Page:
Wednesday, May 2, 2018

Review: Beretta 3032 Tomcat 32 Auto INOX

Beretta 3032 Tomcat INOX

You never know what you're going to find in your LGS. Stopped by one local shop, Cracker Boys, today to restock .32 S&W for my pre-1909 S&W Safety Hammerless. I started chatting with the gal there and mentioned that I really like .32 pistols but never can seem to find them.

She says, "Oh. We have one new in the box on the shelf that was ordered by a customer a while ago but never picked up. Would you like to see it?"


So she goes into the closet off the shop and returns with a blue box:

The owner of the shop then said, "It's for sale."


Turns out to be:
Just the pistol I've been looking for! A made-in-the-USA Beretta 3032 Tomcat 32 Auto INOX. This pistol has a stainless slide, aluminum frame and comes with only one magazine. As you can see, I've already swapped the flat plate for a Pearce Grip extension. Beretta currently has bulk-packaged magazines for $20, which I think is reasonable, so I've ordered two, along with $35 checkered wood grips.

While waiting for the mail order, I decided to go to the range and check out the pistol. I set up the target for 5 yards, then let loose a box of 50 rounds. Here is the target from a second session of 10 rounds:
Believe it or not, the splotch of green at 8 o'clock represents three rounds! Recoil of this pistol is remarkable light, just a tad more than the wonderful Kel-Tec P-32. There were no hiccups out of the first box of 50 rounds, and I expect the action and trigger to smooth out a bit more as we go along.

I played with various types of battery, using the safety, using the tip-up to load, racking the slide. The slide was easier to rack than the NAA Guardian .32 ACP.

Takedown is a breeze, and I was able to quickly wipe off residue, swab the barrel and do a general clean up at the range bench. Quite remarkable.

I think we have a winner here.

Dating Your  Beretta

Beretta USA is kind enough to provide an on-line database of serial numbers for its pistols (and IIRC, other weapons):

Info for my Tomcat reveals:

Serial Number: DAA554XXX
Model: J320500
Product Description: 3032 TOMCAT 32 AUTO INOX
Approximate Manufacture Date: 2018
Parts Listing: Parts
Owners Manual: Manual
Product Brochure or Literature: Brochure
Barrel: Not Available

You'll find a link to parts (resolves to Brownells), the pistol manual (an old one featuring a blued Tomcat), and 'Brochure' (actually only a link to a product page, not a document). Also note that the manufacture date is 2018, so all the so-called 'experts' who have been saying this pistol has been discontinued are *wrong*.

Drifting the Rear Sight

Note that the rounds were hitting left of target. This indicates to me, and for my stance, grip. and eyesight, that the rear sight needed to have a slight drift to the right. I took a pencil and scribed a line on the right side of the rear sight, then taped two layers of electrical tape on the left side of the sight. With some light judicious rounds of tapping using a brass punch and hammer, I was able to easily see the sight move to the right without scratching or damage. The pencil line should be just enough to have the rounds start hitting point of aim.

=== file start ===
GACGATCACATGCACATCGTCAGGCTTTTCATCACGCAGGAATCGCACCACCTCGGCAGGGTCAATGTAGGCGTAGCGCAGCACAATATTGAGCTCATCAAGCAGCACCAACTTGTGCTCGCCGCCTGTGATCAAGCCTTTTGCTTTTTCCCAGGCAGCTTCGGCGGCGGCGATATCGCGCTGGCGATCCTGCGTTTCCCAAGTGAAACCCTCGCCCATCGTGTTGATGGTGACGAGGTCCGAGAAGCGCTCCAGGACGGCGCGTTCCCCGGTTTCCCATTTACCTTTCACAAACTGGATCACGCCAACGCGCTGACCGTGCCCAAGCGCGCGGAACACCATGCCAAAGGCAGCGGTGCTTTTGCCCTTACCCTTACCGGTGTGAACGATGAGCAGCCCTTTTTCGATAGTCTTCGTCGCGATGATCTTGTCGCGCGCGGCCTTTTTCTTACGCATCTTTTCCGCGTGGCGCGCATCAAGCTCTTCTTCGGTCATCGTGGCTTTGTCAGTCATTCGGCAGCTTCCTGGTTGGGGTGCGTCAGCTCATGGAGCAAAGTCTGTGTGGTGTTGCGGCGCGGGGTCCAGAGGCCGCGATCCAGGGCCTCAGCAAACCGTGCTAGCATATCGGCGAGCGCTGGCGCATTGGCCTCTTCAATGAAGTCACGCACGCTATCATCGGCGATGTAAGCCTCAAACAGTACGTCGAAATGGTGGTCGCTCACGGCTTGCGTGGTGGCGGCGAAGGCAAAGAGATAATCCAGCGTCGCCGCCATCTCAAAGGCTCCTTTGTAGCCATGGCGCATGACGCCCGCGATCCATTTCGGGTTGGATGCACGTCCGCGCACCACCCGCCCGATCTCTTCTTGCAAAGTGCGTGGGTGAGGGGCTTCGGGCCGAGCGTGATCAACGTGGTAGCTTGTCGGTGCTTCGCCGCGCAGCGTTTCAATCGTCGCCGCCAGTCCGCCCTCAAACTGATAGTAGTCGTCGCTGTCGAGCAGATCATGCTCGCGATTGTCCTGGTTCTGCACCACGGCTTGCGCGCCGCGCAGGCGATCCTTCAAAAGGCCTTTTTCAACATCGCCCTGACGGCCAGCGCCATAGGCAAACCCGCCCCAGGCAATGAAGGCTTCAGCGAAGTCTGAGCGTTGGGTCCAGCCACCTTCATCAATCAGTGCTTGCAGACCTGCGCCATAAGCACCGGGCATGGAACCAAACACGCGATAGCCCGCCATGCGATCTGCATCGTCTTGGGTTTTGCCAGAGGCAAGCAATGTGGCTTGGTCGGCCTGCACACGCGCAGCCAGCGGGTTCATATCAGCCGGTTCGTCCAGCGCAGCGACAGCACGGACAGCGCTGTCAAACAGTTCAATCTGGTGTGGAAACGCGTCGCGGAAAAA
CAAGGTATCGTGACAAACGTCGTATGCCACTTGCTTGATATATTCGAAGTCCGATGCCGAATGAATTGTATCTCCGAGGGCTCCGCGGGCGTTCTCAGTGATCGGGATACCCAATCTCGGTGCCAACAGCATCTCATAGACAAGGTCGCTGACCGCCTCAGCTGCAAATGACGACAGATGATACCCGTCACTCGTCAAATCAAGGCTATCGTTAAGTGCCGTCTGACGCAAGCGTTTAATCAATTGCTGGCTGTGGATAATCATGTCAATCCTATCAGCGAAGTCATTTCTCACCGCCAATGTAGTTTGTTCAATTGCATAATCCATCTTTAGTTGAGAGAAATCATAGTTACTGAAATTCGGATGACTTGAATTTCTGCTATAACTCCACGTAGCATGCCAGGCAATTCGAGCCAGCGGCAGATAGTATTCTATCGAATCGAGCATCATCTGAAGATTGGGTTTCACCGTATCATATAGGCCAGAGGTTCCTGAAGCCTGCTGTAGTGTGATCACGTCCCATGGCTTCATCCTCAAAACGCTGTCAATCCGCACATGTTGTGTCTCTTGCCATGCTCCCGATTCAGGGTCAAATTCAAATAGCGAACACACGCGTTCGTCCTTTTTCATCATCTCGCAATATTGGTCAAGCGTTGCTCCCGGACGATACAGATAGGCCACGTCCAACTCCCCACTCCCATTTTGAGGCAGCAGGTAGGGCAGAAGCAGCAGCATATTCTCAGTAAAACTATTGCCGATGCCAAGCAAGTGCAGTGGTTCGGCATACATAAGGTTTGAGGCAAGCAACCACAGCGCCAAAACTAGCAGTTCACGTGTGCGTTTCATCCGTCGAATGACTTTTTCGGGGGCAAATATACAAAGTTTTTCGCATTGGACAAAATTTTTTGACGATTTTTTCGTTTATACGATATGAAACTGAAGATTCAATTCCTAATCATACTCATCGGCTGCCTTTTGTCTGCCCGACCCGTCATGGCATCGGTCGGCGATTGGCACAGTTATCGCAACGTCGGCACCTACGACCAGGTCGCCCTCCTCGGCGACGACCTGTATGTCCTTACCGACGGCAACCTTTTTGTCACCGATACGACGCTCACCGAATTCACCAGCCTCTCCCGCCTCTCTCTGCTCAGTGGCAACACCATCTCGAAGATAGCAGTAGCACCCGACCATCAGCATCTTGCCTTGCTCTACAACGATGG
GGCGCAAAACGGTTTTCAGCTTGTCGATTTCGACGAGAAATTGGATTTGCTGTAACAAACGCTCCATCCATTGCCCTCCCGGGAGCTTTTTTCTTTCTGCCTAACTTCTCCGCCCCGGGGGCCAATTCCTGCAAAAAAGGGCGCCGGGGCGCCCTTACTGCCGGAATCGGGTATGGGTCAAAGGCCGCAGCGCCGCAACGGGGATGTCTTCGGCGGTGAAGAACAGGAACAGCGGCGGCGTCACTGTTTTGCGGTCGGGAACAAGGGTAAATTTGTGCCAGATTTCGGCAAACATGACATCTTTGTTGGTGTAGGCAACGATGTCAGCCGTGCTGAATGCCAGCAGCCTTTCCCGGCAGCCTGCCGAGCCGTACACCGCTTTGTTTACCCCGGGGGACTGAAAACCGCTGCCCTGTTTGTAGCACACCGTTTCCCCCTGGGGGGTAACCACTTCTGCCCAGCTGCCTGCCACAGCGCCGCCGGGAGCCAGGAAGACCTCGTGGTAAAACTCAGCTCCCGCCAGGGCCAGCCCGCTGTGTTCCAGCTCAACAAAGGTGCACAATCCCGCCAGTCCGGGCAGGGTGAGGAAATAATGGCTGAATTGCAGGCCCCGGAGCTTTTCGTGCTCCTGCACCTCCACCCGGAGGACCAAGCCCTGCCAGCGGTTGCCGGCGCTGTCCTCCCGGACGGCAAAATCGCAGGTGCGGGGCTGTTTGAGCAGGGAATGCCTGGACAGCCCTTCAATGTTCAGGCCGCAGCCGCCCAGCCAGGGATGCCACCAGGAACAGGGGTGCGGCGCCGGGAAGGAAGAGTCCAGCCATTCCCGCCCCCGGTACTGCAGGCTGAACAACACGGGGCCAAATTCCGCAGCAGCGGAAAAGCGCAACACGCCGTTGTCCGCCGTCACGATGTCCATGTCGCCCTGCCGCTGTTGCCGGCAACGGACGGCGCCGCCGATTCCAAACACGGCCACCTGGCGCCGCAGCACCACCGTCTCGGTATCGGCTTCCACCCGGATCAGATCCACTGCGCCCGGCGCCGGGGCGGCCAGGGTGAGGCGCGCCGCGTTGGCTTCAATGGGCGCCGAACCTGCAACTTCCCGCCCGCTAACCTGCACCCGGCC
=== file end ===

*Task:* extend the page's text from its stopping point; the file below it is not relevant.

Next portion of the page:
And, as I thought, this worked for me. Took the Tomcat to the range this morning and ran some vintage Winchester flat-nose jacketed rounds and Korean-made PMC full-metal jacket rounds. The little cat now shoots point of aim for me!
By the way - take a look at the green ammo box. This is an MTM 50 Round Flip-Top Ammo Box 25/32 (Green) from the 'zon. Currently at $1.69 per box, this is the only .32ACP storage box on the market. Unfortunately, the recessed square holes are too deep for either .25ACP or .32ACP. The solution for me was to cut up felt furniture pads into little squares, then to push each square into every recess - works perfectly!

Getting a Grip

After a few days, Beretta sent two additional magazines and a set of wood grips. I thought the cost, at $20 each for the magazines and $35 for the grips was reasonable. There appear to be numerous horror stories about grip replacement involving safety removal and a flying spring and piston.  So it was with some trepidation that I approached the task, taking the precaution to attempt the left grip removal while the pistol was inside a large bag (actually the packing bag for a Beretta shirt that I had also ordered at the same time.

After removing the slide, I put the hammer back into double-action position (up) and put the safety on. Next, I removed the right side grip first, then the screws from the left side. Then I attempted to pry off the grip.

I needn't have worried. The secret apparently is to first push from the back of the grip from the other side of the pistol, then pry up from the *bottom* of the grip to get it over the magazine release button. The grip came off with the safety intact and on the gun. A lot easier than I anticipated.

As a bonus, a few spare North American Arms pinky extensions for the Guardian pistols also fit the Beretta Tomcat's magazines:

So now my Tomcat sports new grips and two extra magazines. I'm going to enjoy this pistol.

Lightning Strikes Twice!

And wouldn't you know? Swung by a local custom shop looking at consignment pieces and I found a another, basically NIB! It came home with me. And it was a nice find on my birthday:
  BTW, here's the recommended ammo for the Tomcat (from Beretta's technical data service):

PMC runs pretty well in the Tomcat. Ran a box of 50 with no malfunctions at all:

After searching for a bit, I finally hit upon some PPU FMJ at a decent price. We'll see how it runs:

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